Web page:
I've got a very similar model smoker. Some things to consider: Ignore the temp gauge on the front. Buy an oven thermometer or a probe thermometer with multiple probe jacks and mount one on your grate. The front therm is placed in such a way that it won't ever read the grate temp, even if it was calibrated properly (it probably isn't). As the other answer ...


2

My recommendations would be as follows. First, buy a cooker that will do everything you need, but is priced reasonably. You will want something that fits the following criteria: Provides direct grilling capabilities. Convects heat fairly evenly, so that you can use it for low-temperature, long-time, indirect-heat cooking (what most people in the US would ...


2

On the grill, most of the heat will be coming from underneath the burgers (you already knew this) Having a gap between them will let air flow between them and increase the temperature around the meat. If they are touching, the airflow will be hindered and you won't get even cooking. When the burgers are all squashed together, you're effectively cooking ...


1

The goal is to maximize the cool spot in the grill, so you can cook larger items slowly. I'm not aware of there being any magic to it, other than being a differently shaped fire for indirect cooking. Unlike your typical two-level fire, you don't need a hot area to sear over, so it's pushed as far to the edge as possible to create a larger cool zone. I've ...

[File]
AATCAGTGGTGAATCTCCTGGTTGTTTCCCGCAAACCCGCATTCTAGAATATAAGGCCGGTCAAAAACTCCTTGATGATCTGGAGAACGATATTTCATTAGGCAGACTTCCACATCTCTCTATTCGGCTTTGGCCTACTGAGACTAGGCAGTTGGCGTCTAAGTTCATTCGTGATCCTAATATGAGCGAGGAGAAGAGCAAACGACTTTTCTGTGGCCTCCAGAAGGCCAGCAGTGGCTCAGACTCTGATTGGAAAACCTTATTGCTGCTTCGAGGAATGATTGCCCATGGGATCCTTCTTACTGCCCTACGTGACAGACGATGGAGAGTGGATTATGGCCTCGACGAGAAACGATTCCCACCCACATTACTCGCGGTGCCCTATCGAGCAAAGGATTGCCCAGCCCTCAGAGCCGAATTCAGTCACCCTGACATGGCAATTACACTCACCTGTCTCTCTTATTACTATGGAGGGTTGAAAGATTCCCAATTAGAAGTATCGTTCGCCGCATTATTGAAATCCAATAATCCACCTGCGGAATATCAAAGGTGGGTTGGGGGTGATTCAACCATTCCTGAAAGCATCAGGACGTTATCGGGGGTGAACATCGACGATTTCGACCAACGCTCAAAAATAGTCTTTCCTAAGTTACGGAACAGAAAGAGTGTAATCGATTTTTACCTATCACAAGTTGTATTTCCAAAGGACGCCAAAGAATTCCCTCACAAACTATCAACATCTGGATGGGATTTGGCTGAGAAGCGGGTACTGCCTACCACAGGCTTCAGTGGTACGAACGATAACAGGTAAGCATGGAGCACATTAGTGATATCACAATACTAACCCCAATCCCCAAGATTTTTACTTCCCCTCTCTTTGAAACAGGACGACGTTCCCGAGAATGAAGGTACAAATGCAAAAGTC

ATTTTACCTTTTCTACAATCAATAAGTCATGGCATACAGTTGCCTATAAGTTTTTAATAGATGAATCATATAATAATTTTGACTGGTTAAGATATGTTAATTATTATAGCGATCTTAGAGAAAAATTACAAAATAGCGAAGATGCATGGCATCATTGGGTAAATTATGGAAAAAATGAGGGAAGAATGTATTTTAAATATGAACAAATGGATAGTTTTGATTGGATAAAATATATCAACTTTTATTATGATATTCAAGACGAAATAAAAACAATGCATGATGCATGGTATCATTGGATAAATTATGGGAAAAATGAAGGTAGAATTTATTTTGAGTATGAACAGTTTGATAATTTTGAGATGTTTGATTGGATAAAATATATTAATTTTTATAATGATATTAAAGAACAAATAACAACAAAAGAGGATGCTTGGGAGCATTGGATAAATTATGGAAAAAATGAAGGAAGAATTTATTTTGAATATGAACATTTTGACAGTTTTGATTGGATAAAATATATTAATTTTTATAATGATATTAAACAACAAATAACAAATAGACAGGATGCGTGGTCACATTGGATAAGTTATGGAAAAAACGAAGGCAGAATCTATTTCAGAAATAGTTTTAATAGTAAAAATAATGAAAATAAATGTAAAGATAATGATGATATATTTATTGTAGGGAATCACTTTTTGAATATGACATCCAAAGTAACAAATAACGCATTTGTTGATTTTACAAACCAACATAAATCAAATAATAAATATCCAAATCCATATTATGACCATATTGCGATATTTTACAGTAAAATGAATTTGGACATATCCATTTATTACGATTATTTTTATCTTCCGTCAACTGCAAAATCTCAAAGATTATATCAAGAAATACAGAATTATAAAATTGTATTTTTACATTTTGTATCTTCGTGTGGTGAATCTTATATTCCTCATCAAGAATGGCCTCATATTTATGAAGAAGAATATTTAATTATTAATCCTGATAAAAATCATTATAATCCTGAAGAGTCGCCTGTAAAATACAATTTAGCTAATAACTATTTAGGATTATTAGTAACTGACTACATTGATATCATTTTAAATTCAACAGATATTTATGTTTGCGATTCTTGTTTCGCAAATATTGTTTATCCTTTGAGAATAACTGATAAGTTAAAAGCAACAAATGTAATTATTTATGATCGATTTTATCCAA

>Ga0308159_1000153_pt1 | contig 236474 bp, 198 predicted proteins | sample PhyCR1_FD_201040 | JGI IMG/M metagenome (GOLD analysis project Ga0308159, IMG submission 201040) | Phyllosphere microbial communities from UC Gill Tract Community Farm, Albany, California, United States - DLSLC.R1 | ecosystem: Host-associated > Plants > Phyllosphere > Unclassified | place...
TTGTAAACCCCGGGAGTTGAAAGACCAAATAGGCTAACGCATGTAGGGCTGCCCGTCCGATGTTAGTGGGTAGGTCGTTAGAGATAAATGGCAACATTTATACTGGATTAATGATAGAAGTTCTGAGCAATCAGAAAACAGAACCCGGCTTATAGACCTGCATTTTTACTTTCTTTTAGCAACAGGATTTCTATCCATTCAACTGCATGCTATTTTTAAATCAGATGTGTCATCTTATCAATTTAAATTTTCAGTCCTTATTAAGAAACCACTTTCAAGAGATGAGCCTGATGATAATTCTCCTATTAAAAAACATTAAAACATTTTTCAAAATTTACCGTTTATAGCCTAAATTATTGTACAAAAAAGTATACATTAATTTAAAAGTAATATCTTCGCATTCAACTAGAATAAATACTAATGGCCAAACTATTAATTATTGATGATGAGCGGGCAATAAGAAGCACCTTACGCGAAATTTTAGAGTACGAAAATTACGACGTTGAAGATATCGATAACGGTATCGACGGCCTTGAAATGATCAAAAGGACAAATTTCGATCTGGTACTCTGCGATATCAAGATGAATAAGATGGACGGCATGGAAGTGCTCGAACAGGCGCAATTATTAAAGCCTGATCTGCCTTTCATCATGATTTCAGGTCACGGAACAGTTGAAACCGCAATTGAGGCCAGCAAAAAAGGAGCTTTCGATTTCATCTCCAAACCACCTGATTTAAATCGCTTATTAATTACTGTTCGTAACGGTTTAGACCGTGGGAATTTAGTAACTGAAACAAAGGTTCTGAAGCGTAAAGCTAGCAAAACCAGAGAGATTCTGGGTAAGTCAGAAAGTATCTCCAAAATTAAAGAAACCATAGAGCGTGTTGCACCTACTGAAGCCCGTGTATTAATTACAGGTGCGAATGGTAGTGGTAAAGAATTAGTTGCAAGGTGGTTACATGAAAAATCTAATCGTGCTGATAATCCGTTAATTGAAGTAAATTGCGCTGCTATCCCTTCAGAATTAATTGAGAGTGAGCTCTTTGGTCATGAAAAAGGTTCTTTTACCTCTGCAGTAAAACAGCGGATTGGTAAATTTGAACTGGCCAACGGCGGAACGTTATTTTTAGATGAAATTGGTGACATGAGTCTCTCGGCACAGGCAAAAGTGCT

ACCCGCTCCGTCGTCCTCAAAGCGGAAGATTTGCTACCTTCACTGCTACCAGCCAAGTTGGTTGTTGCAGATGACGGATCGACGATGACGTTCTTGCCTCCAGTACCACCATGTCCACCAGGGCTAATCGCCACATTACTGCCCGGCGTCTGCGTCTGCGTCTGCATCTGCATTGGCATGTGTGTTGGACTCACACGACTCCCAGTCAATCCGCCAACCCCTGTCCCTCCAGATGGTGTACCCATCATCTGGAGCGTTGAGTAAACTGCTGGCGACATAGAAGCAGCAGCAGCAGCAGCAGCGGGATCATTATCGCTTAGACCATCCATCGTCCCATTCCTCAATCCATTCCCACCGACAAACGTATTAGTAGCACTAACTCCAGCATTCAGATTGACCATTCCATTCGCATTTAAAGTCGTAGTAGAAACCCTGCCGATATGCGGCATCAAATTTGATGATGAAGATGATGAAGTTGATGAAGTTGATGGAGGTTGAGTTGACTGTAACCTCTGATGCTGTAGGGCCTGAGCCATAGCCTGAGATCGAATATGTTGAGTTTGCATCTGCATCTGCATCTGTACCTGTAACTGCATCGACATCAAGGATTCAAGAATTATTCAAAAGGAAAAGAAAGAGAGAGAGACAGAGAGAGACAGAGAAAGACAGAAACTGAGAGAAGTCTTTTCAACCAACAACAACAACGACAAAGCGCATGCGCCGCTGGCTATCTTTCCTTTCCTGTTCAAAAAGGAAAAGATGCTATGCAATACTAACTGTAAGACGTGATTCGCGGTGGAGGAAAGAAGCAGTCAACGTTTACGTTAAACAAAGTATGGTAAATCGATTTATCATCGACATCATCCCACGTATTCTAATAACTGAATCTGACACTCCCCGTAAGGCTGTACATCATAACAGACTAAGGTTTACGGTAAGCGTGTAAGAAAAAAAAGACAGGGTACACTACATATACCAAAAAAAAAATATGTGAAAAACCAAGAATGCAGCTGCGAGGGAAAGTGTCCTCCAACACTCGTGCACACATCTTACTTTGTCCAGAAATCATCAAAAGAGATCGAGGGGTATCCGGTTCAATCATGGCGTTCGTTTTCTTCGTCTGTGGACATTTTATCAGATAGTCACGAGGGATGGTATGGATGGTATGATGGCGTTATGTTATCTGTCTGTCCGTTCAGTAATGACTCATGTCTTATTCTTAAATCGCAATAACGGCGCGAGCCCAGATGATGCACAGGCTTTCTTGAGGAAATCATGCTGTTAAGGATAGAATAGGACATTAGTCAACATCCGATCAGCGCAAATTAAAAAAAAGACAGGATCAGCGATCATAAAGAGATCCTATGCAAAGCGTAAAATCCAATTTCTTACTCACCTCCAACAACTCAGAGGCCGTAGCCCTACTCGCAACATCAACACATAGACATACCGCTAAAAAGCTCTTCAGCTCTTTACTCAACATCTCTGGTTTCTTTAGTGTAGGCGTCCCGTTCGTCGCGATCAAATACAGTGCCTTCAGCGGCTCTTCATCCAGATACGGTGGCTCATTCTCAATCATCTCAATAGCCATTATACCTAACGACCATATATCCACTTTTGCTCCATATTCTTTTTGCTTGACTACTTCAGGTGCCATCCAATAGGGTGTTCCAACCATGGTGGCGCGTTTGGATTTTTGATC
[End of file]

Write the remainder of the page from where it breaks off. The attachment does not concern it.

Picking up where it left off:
1

I assume you light one end. The charcoal then burns along the path creating very low heat and smoke. Seems like it would work, but my worry would be the quality of the smoke. For a detailed analysis of techniques, click here: http://www.chefsteps.com/activities/barbecue-techniques


1

The One Touch is really a roasting barbecue - if you want to grill steaks with the lid off it's a bit of a compromise because without the lid you have no heated air convection (that's what kettles are designed for). Buy a Weber Q for your steaks and have the best of both worlds...


1

If you're really in need of heat - do what the venerable Alton Brown suggested and cook your steak on top of your chimney-starter. Once the charcoal in the starter is ripping hot, set the cooking grate (aka the grill) on top and go to town. Mind you, there's waaaayyy less cooking surface, and it will burn much much faster, but it should solve whatever heat ...


1

There are really three separate things that are encompassed by "American Style BBQ" plus your description. Grilling - using medium to high direct heat to cook your food. Temperatures range from 350F (175C) to 600F (315C). For steaks and pizzas, you can also get in to very high temperatures 700F + (370C), but you're going to find that impossible at an ...


1

While certainly more expensive, the ProQ smoker that you link to has the advantage of versatility. As @SAJ14SAJ points out 'grilling' and 'barbecue' are often used interchangeably. If you remove the middle section of the ProQ you can use it for grilling, if you leave it in (as pictured) you can smoke with it. Again, leave it out and put a suitably sized ...